So.. I opened this article hoping to gain some mutual insight into what I’ve gone through in my dating life.  That it was going to be validation for all the years I’ve felt marginalised for whatever reason.  And as I read the first couple of lines I thought I’d found a kindred spirit as there were a lot of similarities.

fat-manBoy… could I have been even more WRONG!!!

The more I read, the more I realised this wasn’t me or my experiences.  Instead, this was someone who’s allowed himself to become so dismissive of himself, his weight, and the gay community that he’s allowed his negativity to feed into his own fat-shaming.

It was to the point where he was obsessive about it.  And he was absolutely adamant that this was the truth for all chubby gay men out there.

Well, No.  His experiences sure as hell haven’t been mine.

So based on his article, I’d like to give my experiences over the years and how I’m feeling.  These aren’t facts or anything other than my observations, and I would never allude that anyone else should feel exactly the same.

Smaller Target Audience

I learned after a few years (and a bit of heartbreak) that there really is a smaller target for bigger guys like me, regardless of what type of guys I found physically attractive… and it sure as hell wasn’t other bigger guys like me (lesbian bears, as I like to call them haha).

At first I thought, because of my own fat-shaming, that I’d have to settle for whomever was willing to have sex with me.  That I was truly ugly and unattractive, so I’d have no real choice in the matter.  But then I found the bear community and the chasers… and I was meeting some pretty gorgeous guys.  And who’d complain about that?  😉

Loneliness is best served cold.. with gravy

Like probably a lot of people out there who have weight issues, I tended to turn to food as compensation when I was feeling down or bad about something.  It was an instant gratification while trying to justify my bad food choices.

Who munches on celery sticks when they’re feeling down?  LOL

Fat_ManBut this is something I’ve recently started working on, mostly because I was starting to feel like my weight had gotten out of control (partly due to quitting smoking I think).  I’m taking it day by day to ensure I’m making good food choices and pairing it was regular exercise (walking part way to/from work).

It’s only been about 2 weeks, but I’m feeling good about it and need to keep it going.

I’m one hell of a hermit

I don’t think I’ve used my weight as an excuse not to go out and be social.  Instead I’ve allowed my laziness to justify why I’ll spend a weekend at home having a Netflix marathon alone.

I think my hermit-ism is more due to my own feelings of being left out by people, and not taking the issue in hand to do something about it (see previous post).  I know there are places I can go and potentially run into someone I know (KA in Soho for instance), but I’ll let my laziness to justify why it’s a waste of time spending an hour travelling into town on the ‘chance’ of meeting someone I knew.  Or someone new.

And that’s not good.

I do alright, sexually.. sometimes

I know I sometimes moan about how I’m not getting laid as much as I’d like to, or even as much as I used to a few years ago.  But at no point have I ever said it’s because I’m fat.  Sure that may limit my possibilities, but it shouldn’t ever stop me.

And no, unlike the original article’s author, I have never paid for sex.  Fuck no.

Instead I know my lack-luster love life is down to my own laziness and not putting myself out there as much as I used to.  If I’m sitting at home all the time, how am I going to meet someone one new and exciting?  Sure, there are the dating apps, but mostly I’m only going to get the same group of guys within my immediate area.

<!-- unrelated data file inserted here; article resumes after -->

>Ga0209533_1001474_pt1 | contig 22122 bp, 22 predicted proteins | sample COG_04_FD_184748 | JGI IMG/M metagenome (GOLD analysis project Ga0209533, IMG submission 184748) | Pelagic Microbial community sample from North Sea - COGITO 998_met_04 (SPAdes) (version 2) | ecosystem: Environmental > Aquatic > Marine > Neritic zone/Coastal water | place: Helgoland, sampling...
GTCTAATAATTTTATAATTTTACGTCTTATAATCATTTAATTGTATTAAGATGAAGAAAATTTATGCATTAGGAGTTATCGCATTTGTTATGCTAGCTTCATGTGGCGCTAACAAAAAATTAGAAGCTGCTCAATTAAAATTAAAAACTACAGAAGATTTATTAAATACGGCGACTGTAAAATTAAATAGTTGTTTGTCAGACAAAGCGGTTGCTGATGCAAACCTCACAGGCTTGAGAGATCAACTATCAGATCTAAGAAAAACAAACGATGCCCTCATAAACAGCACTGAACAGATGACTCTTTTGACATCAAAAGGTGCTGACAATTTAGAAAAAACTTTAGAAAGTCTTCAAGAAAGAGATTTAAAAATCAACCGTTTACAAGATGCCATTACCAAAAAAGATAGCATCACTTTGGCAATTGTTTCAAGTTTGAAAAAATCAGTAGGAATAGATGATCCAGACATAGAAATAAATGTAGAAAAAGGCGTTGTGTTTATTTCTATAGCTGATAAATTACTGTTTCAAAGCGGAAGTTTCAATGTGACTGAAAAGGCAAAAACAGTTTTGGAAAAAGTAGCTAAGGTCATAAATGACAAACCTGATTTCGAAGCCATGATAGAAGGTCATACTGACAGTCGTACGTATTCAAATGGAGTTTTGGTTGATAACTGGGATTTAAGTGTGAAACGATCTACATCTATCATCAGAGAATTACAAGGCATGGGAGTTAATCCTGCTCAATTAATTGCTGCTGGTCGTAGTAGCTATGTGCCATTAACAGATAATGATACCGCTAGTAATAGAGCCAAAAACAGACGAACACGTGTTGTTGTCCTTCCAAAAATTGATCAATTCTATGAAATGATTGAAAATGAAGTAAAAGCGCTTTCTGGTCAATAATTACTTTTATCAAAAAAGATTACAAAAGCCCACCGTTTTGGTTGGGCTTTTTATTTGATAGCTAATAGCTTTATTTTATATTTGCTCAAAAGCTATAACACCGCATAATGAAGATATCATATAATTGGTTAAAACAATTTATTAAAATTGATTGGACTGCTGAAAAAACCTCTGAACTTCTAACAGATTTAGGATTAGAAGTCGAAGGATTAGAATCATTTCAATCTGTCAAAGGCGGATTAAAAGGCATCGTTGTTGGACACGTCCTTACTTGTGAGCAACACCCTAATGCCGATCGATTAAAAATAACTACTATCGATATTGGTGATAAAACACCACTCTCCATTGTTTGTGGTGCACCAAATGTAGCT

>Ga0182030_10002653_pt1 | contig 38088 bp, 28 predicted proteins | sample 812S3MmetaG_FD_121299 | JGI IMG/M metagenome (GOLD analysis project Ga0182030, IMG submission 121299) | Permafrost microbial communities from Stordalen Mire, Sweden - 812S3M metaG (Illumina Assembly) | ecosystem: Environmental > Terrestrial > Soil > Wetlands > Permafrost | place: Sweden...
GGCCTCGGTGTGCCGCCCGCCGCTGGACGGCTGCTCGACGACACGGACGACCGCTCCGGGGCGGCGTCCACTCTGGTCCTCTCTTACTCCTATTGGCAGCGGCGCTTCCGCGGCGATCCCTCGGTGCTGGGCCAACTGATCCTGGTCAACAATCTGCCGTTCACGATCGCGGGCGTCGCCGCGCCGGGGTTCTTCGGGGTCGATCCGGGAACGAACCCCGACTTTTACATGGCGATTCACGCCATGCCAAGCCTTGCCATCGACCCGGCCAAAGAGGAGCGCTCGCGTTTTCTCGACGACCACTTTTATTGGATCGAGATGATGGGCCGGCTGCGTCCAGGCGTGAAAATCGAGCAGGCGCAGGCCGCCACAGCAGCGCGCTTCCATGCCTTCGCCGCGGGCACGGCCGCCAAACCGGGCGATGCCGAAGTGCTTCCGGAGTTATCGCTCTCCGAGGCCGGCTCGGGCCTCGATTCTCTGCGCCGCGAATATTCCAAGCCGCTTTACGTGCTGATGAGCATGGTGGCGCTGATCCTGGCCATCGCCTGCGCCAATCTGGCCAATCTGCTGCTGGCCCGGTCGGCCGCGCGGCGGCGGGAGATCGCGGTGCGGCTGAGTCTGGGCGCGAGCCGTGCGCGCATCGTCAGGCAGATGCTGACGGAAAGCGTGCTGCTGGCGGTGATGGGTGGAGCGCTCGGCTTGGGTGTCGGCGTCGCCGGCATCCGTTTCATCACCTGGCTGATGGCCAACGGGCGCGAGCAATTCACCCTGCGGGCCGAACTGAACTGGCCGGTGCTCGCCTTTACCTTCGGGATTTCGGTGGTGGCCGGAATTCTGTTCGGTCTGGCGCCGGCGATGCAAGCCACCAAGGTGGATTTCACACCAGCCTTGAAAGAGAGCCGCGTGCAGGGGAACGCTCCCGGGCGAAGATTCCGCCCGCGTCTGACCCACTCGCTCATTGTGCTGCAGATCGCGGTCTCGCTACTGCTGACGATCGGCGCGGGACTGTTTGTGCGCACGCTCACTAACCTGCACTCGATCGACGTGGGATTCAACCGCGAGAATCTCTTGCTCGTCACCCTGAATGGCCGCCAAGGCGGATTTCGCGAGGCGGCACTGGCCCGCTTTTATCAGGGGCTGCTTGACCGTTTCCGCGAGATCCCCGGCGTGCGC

naked-men-in-bedA compliment is a compliment

I’ve never been that great at accepting compliments from guys, mostly due to my own low self-esteem.  Usually I’d just assume they were saying these things just so they could have sex with me (and some of them might have been..).

But I think I’ve done well to get past that somewhat and accept a compliment for what it is.  And if the other person isn’t being sincere, then that’s on them.  I’m not going to spend my precious time over-thinking everything a guy says to me just to figure out if it’s real or not.

We’re homophobic towards each other

I’ve been living out and proud for over 20 years now, and it still never astounds me how much as a community we put ourselves down by ostracising our own sub-sects or stereotypes.

no fatWho hasn’t been to a Gay Pride and watched as all the muscular pretty boys in their little hot-pants get all the cheers and catcalls, while anyone who doesn’t fit that ‘society-approved norm’ basically gets ignored.

However I won’t allow that to affect how I feel about myself.  I go to Pride most years and have a laugh, usually ending up at the bear bar drinking in the streets with everyone else.  And I just get on with my life without allowing other people’s perceptions of who they think I am stop me from having fun.

Never assume to know someone

True, I look like the stereotypical little bear, but that doesn’t mean you know who I am based on someone you’ve known in the past who has a similar look.  Or that because I’m above a certain age with a bit of grey in my beard that I must be a ‘daddy’.  Or that because I’ve attended several naturist parties that I’d be interested in going to an orgy.

It’s all bullshit.  Not one aspect of my life wholly defines me as a person.

BUT…. if I’m being truly honest, I’ve been just as guilty of it as anyone else.  I would see some pretty, young ‘twink’ and immediately think they must be a self-absorbed, fashion-obsessed, obnoxious airhead.  Or that some beefy, muscled out gym-bunny must be dumb as a bag of hammers.  And so forth.